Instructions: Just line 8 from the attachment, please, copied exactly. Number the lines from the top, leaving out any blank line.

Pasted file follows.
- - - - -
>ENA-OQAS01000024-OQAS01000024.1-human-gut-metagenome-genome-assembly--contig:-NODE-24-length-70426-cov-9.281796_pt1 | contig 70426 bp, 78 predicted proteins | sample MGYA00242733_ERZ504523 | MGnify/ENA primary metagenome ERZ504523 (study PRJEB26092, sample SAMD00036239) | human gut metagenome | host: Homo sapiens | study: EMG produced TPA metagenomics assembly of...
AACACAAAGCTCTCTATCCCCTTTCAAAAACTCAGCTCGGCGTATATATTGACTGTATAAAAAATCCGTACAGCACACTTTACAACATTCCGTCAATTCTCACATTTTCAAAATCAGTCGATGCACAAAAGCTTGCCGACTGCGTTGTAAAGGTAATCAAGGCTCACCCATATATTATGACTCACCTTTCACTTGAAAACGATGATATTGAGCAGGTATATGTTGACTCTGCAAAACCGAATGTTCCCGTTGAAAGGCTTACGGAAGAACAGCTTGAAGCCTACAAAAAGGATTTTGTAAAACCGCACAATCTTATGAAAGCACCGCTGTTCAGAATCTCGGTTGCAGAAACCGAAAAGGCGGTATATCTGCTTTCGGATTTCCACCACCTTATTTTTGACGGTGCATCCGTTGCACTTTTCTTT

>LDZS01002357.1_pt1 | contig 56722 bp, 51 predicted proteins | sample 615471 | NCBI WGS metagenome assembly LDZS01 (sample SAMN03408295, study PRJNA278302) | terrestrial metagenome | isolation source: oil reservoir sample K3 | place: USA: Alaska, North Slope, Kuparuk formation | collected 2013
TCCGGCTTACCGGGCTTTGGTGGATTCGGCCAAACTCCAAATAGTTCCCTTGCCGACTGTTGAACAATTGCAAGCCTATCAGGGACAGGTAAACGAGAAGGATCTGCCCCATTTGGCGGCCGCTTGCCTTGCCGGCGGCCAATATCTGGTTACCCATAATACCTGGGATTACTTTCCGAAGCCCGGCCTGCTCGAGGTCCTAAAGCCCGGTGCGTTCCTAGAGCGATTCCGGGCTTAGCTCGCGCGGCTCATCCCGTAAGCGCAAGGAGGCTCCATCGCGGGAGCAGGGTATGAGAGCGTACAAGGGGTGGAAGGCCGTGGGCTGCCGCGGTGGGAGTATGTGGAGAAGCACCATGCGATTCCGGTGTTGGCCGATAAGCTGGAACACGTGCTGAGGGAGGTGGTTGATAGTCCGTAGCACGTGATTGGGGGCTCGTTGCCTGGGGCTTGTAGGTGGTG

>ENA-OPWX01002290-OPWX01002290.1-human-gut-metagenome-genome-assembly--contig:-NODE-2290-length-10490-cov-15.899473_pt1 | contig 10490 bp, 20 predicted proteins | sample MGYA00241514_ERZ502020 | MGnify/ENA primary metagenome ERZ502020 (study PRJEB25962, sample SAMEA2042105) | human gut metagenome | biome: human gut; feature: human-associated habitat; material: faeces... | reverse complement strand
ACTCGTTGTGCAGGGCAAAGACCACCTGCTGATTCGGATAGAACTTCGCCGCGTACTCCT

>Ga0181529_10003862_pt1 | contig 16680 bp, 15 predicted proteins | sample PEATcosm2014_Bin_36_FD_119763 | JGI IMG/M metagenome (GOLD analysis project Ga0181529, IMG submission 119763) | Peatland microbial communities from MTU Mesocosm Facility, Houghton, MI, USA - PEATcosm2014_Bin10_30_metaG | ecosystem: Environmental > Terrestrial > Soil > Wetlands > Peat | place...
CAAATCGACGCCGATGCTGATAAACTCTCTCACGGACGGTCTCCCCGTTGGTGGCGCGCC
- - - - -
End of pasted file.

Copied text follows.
CAAATCGACGCCGATGCTGATAAACTCTCTCACGGACGGTCTCCCCGTTGGTGGCGCGCC